What? No running? Does this mean our joints and bones don’t get strong for endurance events because we’re not allowing it to adapt to the load it is required to endure?

Yes, the traditional and widely held belief is that you need to get the k’s under your belt to prevent injuries such as stress fractures and reactive tendinopathies….but we believe that if you are strength training using the CrossFit approach, you are in fact stimulating adaptation through the loading you get from weight bearing functional activities (squats,lunges, deadlifts) as well as things like box jumps and skipping.

To caveat this however, it would be adviseable to include running in your program if you are a novice and/or first time half marathoner to ensure you are addressing other aspects of your training such as mental confidence, understanding your body’s hydration/nutrition needs for race day etc etc…




CrossFit is “Constantly Varied” … Is a Specific strength and Conditioning Program going to work better?


“Crossfit is wonderful for the general public and recreational athletes.  It is a General Physical Preparedness program for overall health and fitness that will have you ready for anything year round.  Strength and Conditioning, however, is extremely specific.  My athletic endeavours over the past year or two have been less about swimming and upper body strength and more about running, riding and board sports so S&C has allowed me to focus on lower body and rotational work.


Determining which protocol to use will depend on your goals.  If you have one big, specific goal, then S&C may be better for you because you can target the areas that need improvement.  If you have many varied goals throughout the year or season that require work on different areas then a GPP protocol like Crossfit may be better as this will set you up with overall strength and fitness.

Proof is in the pudding right? My next question to Nathan was:

 “What is the longest distance you have covered in an event using the CrossFit Endurance Philosophy?”


“I have finished a few ironman races on ‘short’ intervals.  It may seem strange to train for an Ironman (3.8km swim/ 180km ride/ 42.2km run) with sprint intervals but let’s think about swimming.  It’s common practice for swimming training to involve skill work and then short intervals.  I structure my ride and run training in the same way.  Before Ironman Melbourne a few years ago I was running short intervals, long intervals and time trials each week but never ran more than 25kms in one go and that was rare.  While most running sessions were only between 6 and 12kms, they were very high intensity.  My longest interval set was 3 x 5km reps with 3 mins rest.  That hurts.  But it can be done in under an hour and builds all three energy pathways. “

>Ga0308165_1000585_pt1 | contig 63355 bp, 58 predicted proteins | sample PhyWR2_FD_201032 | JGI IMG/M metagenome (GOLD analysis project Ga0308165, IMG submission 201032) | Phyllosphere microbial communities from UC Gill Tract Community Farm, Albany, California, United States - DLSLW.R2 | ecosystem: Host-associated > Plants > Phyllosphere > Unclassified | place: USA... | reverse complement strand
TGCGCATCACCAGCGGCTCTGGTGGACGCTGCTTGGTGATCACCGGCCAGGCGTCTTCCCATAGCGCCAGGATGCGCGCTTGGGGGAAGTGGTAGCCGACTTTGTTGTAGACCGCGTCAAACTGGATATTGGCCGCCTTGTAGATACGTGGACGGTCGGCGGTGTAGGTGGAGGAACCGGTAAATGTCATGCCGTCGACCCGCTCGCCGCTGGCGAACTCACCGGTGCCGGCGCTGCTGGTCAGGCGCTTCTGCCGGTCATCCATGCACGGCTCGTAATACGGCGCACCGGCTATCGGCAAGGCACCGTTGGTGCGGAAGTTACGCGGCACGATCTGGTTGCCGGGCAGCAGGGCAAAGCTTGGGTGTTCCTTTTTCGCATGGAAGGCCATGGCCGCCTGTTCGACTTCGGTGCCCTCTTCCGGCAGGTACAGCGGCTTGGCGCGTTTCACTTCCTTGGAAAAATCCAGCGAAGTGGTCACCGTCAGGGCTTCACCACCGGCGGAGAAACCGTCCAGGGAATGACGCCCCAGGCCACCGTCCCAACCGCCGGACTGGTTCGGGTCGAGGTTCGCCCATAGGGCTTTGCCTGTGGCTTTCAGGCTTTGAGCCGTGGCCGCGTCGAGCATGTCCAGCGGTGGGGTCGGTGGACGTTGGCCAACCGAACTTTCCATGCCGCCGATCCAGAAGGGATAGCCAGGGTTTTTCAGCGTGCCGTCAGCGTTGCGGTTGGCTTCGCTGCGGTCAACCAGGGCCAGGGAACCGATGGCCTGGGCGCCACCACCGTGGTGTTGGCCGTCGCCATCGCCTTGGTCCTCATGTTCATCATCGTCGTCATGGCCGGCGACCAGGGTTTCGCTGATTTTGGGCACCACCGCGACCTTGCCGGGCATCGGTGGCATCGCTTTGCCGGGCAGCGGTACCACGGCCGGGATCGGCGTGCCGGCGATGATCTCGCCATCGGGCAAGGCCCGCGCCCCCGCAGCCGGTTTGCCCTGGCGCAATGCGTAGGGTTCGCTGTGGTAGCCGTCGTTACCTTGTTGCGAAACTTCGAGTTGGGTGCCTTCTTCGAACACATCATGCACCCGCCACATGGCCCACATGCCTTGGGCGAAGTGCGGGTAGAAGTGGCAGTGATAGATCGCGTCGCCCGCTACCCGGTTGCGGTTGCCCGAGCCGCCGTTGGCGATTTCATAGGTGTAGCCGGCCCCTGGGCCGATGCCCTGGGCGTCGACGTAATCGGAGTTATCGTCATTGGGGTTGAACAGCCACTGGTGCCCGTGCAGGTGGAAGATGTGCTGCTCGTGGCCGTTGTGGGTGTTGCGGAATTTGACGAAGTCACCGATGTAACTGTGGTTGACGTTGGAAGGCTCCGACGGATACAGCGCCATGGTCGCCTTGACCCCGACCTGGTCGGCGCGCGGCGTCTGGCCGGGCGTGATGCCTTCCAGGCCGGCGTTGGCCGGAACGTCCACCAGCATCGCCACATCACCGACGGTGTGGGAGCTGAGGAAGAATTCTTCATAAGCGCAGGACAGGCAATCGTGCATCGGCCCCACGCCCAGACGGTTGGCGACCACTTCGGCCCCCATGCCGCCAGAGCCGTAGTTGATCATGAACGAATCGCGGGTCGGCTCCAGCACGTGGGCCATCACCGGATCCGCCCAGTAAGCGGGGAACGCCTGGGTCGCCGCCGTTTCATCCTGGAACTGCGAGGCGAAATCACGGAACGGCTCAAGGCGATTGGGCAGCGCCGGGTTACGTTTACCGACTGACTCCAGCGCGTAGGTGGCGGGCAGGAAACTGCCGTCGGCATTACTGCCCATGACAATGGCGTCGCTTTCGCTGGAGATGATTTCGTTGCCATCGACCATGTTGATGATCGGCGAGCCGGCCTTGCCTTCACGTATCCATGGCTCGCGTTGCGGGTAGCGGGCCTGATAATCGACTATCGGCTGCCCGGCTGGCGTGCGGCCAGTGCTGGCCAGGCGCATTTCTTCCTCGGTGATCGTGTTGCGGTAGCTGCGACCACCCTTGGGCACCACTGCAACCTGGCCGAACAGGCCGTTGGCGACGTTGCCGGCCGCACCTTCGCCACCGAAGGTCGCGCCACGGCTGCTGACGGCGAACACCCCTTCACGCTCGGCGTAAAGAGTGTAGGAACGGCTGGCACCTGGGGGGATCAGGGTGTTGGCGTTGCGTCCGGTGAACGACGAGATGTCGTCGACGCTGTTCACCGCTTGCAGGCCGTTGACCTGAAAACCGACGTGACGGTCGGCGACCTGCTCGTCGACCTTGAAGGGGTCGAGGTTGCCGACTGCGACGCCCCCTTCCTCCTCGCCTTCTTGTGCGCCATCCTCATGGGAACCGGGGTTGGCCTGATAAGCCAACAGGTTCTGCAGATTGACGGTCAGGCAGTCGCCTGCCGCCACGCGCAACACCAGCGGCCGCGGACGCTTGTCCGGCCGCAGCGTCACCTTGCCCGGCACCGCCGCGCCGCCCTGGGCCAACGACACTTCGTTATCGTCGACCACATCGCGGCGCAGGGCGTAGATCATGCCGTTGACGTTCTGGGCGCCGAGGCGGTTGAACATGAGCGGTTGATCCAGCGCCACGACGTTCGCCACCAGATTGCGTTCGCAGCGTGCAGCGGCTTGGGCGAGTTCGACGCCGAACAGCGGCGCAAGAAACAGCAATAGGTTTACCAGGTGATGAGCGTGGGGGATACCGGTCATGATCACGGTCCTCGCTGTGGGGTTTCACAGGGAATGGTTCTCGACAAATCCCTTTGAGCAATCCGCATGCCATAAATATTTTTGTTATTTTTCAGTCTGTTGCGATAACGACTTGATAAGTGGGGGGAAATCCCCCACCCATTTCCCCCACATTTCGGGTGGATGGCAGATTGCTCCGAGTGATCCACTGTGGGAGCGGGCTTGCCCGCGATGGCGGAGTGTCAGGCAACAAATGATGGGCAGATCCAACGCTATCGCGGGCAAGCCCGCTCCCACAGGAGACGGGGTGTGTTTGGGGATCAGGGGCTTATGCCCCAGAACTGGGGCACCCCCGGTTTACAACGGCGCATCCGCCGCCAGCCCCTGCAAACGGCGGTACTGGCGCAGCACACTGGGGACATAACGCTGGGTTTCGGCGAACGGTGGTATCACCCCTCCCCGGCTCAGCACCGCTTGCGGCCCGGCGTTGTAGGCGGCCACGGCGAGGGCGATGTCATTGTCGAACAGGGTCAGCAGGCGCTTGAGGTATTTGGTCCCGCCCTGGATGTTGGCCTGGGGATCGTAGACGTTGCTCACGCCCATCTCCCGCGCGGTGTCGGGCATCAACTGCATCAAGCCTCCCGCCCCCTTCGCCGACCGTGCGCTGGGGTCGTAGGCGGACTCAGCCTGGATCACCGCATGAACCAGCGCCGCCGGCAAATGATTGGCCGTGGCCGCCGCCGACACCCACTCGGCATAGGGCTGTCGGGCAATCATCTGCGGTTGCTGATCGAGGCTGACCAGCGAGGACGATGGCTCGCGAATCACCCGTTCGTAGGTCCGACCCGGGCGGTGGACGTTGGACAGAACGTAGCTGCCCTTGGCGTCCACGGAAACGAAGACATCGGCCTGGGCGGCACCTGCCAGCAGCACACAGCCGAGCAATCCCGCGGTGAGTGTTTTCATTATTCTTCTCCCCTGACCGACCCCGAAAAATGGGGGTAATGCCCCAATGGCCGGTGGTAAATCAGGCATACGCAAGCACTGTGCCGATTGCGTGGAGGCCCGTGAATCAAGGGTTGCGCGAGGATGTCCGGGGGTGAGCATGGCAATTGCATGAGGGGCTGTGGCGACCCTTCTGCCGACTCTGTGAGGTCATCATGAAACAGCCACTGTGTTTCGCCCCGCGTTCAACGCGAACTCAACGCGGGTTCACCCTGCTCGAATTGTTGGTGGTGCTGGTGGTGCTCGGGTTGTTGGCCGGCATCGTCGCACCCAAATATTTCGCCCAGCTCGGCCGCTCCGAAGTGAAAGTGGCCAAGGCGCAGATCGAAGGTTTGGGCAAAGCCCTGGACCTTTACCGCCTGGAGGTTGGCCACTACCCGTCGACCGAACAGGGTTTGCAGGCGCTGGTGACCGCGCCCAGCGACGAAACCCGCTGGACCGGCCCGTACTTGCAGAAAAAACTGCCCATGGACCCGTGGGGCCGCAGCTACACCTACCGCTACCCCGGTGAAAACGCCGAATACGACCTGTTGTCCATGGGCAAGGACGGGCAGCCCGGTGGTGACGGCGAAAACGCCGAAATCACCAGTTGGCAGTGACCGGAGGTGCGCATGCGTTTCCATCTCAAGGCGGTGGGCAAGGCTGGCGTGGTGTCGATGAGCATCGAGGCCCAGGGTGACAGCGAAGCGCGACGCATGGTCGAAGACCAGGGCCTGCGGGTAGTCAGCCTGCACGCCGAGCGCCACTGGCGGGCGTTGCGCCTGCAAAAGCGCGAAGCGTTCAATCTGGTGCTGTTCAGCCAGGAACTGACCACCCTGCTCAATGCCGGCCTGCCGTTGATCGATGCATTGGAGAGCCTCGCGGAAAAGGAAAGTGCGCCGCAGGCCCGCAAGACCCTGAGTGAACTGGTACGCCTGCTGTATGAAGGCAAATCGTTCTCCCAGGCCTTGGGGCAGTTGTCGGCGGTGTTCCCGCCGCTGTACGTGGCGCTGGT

Nathan’s take home message:


“You don’t need to run long in training to run long in a race!  Focus on quality training over junk miles. 
Oh, and go out and play more!”

Our conclusion-

Yes, CrossFit and training for a Running Event can live happily together…you just have to decide what your personal goal is and to tackle it with an individualised approach!

Engaging in good coaching, be it Running, CrossFit or Strength and Conditioning as well as consulting Health Professionals like your friendly peeps at Evolutio will not only make you feel like a professional athlete but it will most guarantee you injury free results!


About Nathan:


“I’ve been doing triathlons since I was 12 and have always been fascinated with the ‘small’ things; race strategy, fast transitions, running mechanics off the bike, and recovery during training.  In 2010 when I read an article about Brian Mackenzie and CrossFit Endurance it was a perfect fit.  Since then I’ve decreased my LSD (long slow distance) training and increased my high intensity, and further improved my running technique.

When I realised the benefits of good running technique and started to see how many people were getting injured or leaving easy performance gains on the table I decided to share what I knew.  So in 2014 I left my job in finance and started Enfer Running.”


Seriously, this guy knows his stuff! He works one on one with runners of all abilities, athletes from different codes and even group classes at CrossFit Boxes… Highly recommended if you’re thinking of taking running to the next level!


Jac is one of the best known Physio's out in the Melbourne Sports and CrossFit market. She comes from an experienced background in Sports Physiotherapy through many years working in London and Melbourne.

She has a wicked eye for Analyzing Movement and Biomechanics. Jac is also a coach at CrossFit U in West Melbourne and works out of our South Yarra clinic at GW Performance on Mondays and Thursdays, Kew on Tuesdays. 

Bookings with Jac can be made here